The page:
Monaco's sovereign, Prince Albert, who succeeded his father, Prince Rainier, in April 2005, took six years before he got married. In 2011, to Charlene Wittstock, former South African Olympian. So, it took a while before Monaco has an heir-apparent.

Prince Albert, Princess Charlene and their twins,
Prince Jacques and Princess Gabriella

Although the prince has two children out-of-wedlock, and whom he acknowledged his paternity, they are not in line to succeed the Monegasque throne because they remained illegitimate.

Prince Albert's son and heir-apparent was born only in December 2014, and has a twin sister, Princess Gabriella.

The Hereditary Prince of Monaco is Prince Jacques, the five-year-old son of Prince Albert and Princess Charlene

Norway

The country changed its law of succession in 1990, adopting the absolute rule but they did not apply it retroactively. It will take effect only to children born to royals after 1990, so the position of Prince Haakon, second son of King Harald V, remained the same.

King Harald V and his heir apparent, Prince Haakon

The crown prince, who was born on Juky 20, 1973, is still ahead in the line of succession than his older sister, Princess Martha Louise. Haakon created quite a stir in 2000 when he expressed his intention to marry Mette Marit Tjessem Holby, she was not only a single mother out-of-wedlock, she also had a lover who was a drug addict.

After so many discussion and intense speculation, King Harald V gave his marriage permission to his son and did not remove from the line of succession.

Spain

The country have not yet adopted the absolute rule of succession, they still maintained the male-preference primogeniture law, so the daughter of King Felipe VI, Princess Leonor remained heir-presumptive.

King Felipe VI and Princess Leonor

But the ministers maintained that the position of Leonor, who now carries the title Princess of Asturias, is not threatened because her younger sibling is a female, Infanta Sofia.

Princess Leonor was born on October 31, 2005 and is now 14 years old.

Sweden

Unlike Norway and Britain, Sweden applied the absolute rule of succession retroactively which made Princess Victoria, the eldest child of King Carl XVI Gustav, the heir apparent, displacing her younger brother in the line of succession.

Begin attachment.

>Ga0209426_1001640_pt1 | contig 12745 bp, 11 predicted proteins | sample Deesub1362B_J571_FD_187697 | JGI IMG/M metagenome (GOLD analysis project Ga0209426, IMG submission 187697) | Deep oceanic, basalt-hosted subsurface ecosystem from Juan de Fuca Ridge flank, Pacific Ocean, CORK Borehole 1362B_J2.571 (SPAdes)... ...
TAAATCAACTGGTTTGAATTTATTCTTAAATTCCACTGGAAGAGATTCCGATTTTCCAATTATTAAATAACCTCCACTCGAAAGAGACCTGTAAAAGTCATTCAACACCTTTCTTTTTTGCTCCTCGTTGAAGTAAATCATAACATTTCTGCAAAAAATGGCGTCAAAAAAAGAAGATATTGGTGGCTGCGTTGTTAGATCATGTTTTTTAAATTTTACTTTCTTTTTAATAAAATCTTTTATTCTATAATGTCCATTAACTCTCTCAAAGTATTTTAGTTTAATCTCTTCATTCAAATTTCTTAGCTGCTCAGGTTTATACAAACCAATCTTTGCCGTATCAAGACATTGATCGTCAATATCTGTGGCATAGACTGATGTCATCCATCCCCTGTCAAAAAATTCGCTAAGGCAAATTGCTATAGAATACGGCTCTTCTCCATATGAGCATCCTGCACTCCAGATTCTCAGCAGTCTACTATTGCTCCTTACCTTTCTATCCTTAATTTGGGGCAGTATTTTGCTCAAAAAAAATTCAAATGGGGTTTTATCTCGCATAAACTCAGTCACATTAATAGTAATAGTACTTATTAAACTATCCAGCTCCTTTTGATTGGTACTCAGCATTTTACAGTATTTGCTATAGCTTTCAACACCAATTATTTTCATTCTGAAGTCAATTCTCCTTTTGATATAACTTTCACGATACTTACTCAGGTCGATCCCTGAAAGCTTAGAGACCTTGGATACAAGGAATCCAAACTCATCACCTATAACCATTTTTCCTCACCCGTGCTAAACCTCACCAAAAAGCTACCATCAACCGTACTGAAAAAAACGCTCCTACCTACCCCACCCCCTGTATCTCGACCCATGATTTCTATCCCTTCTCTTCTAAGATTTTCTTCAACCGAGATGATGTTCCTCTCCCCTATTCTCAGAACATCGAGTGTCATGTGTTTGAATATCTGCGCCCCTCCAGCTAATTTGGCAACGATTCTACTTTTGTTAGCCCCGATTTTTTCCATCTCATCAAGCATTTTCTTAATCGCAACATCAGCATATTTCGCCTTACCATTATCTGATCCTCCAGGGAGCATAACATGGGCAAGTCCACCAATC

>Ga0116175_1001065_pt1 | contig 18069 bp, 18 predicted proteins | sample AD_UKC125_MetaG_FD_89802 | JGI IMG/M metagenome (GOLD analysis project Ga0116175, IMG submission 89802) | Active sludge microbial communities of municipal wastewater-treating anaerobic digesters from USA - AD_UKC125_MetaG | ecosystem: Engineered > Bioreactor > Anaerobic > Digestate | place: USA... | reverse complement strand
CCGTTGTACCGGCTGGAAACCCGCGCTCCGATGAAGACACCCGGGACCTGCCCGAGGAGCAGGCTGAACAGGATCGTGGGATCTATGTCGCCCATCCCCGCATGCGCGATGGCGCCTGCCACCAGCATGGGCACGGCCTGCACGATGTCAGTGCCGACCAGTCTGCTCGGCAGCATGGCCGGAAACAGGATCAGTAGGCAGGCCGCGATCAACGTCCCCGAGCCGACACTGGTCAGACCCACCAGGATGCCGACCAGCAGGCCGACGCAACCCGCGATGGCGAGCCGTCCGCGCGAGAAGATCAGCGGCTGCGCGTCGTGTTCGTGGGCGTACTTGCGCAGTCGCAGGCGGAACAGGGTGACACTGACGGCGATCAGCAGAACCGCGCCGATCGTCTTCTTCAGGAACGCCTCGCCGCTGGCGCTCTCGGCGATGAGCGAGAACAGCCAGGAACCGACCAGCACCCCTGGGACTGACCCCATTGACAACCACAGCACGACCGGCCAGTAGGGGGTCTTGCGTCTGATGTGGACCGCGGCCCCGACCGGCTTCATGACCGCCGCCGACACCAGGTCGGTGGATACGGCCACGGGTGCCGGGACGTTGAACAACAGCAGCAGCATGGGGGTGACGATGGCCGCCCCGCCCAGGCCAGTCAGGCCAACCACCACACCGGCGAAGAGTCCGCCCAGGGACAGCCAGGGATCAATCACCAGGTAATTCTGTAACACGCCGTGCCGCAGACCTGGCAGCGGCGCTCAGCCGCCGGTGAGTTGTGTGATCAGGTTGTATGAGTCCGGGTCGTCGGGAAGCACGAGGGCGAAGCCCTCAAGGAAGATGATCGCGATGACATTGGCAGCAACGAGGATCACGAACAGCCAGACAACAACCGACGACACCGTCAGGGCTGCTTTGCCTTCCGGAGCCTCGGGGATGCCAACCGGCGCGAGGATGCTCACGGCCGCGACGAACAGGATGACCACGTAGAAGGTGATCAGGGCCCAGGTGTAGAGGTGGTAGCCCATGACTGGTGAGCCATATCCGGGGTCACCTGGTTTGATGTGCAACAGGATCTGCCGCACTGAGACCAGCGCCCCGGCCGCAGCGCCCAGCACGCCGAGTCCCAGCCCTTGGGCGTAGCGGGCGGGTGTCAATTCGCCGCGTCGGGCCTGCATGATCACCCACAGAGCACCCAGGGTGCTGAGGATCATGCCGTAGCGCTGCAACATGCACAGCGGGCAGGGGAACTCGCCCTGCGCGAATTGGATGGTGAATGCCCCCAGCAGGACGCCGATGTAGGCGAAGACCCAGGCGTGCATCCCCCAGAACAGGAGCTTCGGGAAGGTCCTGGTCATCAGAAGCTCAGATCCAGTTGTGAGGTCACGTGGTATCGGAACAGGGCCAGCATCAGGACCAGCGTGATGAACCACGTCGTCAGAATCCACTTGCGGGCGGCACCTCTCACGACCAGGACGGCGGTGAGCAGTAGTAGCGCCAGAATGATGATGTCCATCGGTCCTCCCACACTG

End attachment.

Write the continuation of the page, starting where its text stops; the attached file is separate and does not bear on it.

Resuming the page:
King Carl XVI Gustav of Sweden and his two heirs
Princess Victoria and her daughter, Princess Estelle

Prince Carl Philip was the crown prince for a few months in 1979. The absolute rule took effect in Sweden on January 1, 1980, effectively replacing Carl Philip by her older sister as first in line to the throne.

Privately, King Carl was heard complaining on the retroactive application because it denied his only son of his birthright.

The Netherlands 

Queen Beatrix of the Netherlands abdicated the Dutch throne in 2013 in favor of her eldest son, Willem-Alexander. The country already adopted the absolute rule of succession way before the prince married in 2002.

King Willem-Alexander and his heir apparent
Princess Catarina-Amalia


He has three children with his wife, Maxima, and all daughters, so the position of his eldest daughter as the heir-apparent left no controversies.

Princess Catarina-Amalia is the Hereditary Princess of Orange since 2013 and would succeed her father in time. She was born on December 7, 2003. 

United Kingdom.

Having been born on November 20, 1947, Prince Charles is the oldest heir-apparent in Europe today and the oldest monarch-in-waiting in the United Kingdom.

Queen Elizabeth II and her heir apparent
Prince Charles, the Prince of Wales

He has been heir to the British throne since his mother's accession in 1952. He carries the title, Prince of Wales, the title of the heir-apparent to the British throne since 13th century.

The prince might have to wait longer. His mother is still sprightly active and no indication of slowing down. Queen Elizabeth II is also devoted to her duty to the kingdom and the realms and has dedicated all her life to live on her role.